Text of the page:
Why Facebook’s Emotional Testing Isn’t Just A/B Testing


Much ink has rightly been spilled about the revelation that Facebook wanted to judge whether emotional states were affected and contagious in their most recent research on 600,000+ people. You can read more of the details here.

On social media, reactions have been mixed, from people calling it an outrage to people saying, “What’s the big deal, it’s just A/B testing, get over it”. This latter point is one worth digging into. A/B testing normally is used to optimize conversions and provide a way of understanding how your content performs. What’s different about what Facebook was doing deals more with professional ethics in research. As both Tom Webster and I have pointed out, many organizations in the research space have codes of ethics that give researchers guidelines about what they should and should not do. Here’s one from AAPOR, the American Association of Public Opinion Researchers, from section I A:

1. We shall avoid practices or methods that may harm, endanger, humiliate, or seriously mislead survey respondents or prospective respondents.

2. We shall respect respondents’ desires, when expressed, not to answer specific survey questions or provide other information to the researcher. We shall be responsive to their questions about how their contact information was secured.

3. Participation in surveys and other forms of public opinion research is voluntary, except for the decennial census and a few other government surveys as specified by law. We shall provide all persons selected for inclusion with a description of the research study sufficient to permit them to make an informed and free decision about their participation. We shall make no false or misleading claims as to a study’s sponsorship or purpose, and we shall provide truthful answers to direct questions about the research. If disclosure could substantially bias responses or endanger interviewers, it is sufficient to indicate that some information cannot be revealed or will not be revealed until the study is concluded.

Where Facebook fell down is on points 1 and 3. On point 3, yes, the Terms of Service permit them to legally do anything they want to their data and their users, but there’s a difference between implied consent buried in the Terms of Service and informed participation in a research study. All Facebook had to do would have been to put up a little header at the top of the News Feed to say, “Facebook would like you to participate in an emotional research study (click here for details), are you willing to participate? If so, click the Like button on this banner.”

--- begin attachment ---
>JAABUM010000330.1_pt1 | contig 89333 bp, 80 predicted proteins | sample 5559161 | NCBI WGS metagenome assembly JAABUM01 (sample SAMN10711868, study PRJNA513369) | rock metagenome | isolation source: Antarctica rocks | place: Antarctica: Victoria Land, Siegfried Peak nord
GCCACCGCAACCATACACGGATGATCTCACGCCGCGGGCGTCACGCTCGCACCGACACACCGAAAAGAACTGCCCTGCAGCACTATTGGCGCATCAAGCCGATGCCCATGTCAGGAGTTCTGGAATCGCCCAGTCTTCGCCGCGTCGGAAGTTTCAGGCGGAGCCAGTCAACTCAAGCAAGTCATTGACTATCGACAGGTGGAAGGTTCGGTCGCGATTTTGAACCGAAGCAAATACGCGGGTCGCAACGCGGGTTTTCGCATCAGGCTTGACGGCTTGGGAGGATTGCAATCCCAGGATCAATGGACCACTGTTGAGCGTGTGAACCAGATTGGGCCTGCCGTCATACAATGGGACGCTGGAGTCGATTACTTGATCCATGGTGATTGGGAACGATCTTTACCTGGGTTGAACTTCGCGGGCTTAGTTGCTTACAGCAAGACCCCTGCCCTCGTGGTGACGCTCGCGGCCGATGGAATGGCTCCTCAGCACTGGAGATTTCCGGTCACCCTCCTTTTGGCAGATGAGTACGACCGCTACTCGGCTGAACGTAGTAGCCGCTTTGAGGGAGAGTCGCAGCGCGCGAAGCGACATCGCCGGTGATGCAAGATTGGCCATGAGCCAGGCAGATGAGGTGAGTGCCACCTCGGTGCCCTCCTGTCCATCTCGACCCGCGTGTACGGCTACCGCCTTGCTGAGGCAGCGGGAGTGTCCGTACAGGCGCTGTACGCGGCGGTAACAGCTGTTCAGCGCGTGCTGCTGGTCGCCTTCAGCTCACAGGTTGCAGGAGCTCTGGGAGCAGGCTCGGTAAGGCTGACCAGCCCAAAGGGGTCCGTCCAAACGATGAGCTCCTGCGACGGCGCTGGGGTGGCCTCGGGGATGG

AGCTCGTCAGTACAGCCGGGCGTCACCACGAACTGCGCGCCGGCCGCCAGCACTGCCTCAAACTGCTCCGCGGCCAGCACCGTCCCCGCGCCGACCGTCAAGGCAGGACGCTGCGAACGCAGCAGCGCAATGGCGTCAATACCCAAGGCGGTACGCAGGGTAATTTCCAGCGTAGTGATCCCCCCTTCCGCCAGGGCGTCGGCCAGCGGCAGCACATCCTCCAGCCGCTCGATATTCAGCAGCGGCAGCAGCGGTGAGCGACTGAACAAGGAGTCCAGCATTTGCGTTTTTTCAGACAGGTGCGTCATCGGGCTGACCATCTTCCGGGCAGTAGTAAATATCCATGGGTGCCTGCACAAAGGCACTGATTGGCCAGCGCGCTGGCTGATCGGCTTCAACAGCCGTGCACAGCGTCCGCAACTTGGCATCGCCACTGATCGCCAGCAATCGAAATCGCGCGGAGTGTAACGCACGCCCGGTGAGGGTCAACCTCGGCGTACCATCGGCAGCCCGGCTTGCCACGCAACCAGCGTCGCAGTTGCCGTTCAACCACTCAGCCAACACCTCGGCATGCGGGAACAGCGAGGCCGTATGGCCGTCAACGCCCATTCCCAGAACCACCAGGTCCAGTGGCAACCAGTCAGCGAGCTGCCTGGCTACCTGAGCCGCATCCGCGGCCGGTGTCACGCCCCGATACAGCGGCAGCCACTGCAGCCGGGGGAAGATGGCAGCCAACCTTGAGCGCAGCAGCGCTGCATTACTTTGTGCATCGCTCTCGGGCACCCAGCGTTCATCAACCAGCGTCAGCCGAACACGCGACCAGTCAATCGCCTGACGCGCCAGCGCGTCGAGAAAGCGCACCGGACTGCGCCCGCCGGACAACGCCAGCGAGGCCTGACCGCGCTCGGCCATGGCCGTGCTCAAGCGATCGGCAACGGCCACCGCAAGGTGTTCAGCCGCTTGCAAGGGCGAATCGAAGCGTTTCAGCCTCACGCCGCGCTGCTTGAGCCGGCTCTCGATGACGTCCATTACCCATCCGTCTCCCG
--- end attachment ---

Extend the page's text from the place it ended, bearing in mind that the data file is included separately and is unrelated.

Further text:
The biggest part where Facebook fell down was on point 1. The difference between A/B testing the conversion rate of your website and intentionally altering peoples’ emotions positively or negatively is the impact of the potential outcome. If I succeed in manipulating your behavior to get you to buy X% more stuff, there’s moderate to low risk of me causing serious permanent harm to your life beyond financial impact. If I succeed in manipulating your emotions to make you sad and depressed, there’s a certain percentage of people – small, but non-zero – who will amplify that to the extreme of harming themselves or others.

That’s the difference between regular A/B testing and what Facebook’s experiment did wrong. I would wager a class action lawsuit will be on its way in no short order, and it’s deserved for an ethics violation that has had realistic potential to cause serious harm to participants of the study.

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Timeframes, analytics, and objectives

One of the most misused parts of marketing analytics is the timeframe. Whether it’s daily/weekly/monthly views in Google Analytics or People Talking About This in Facebook or the metric of your choice, we tend as marketers to use the timeframe (no surprise, we’re marketers) that makes things look the best, or at least look meaningful. Most of the time, this is unintentional and not malicious. We look for patterns, trends, and information that is meaningful. Sometimes it’s just what we’re given by the tools we use.

Here’s why timeframes matter in analytics. The timeframe tells you what results you are capable of generating using any given marketing method. For example, let’s say your focus is on audience and awareness building, core functions of things like advertising and public relations. Monthly or even quarterly metrics timeframes are perfectly okay to work with because you’re looking more at the cumulative effect of all of the communications with your prospective audiences. You don’t necessarily need to be top of mind 24×7, just enough that you maintain share of mind.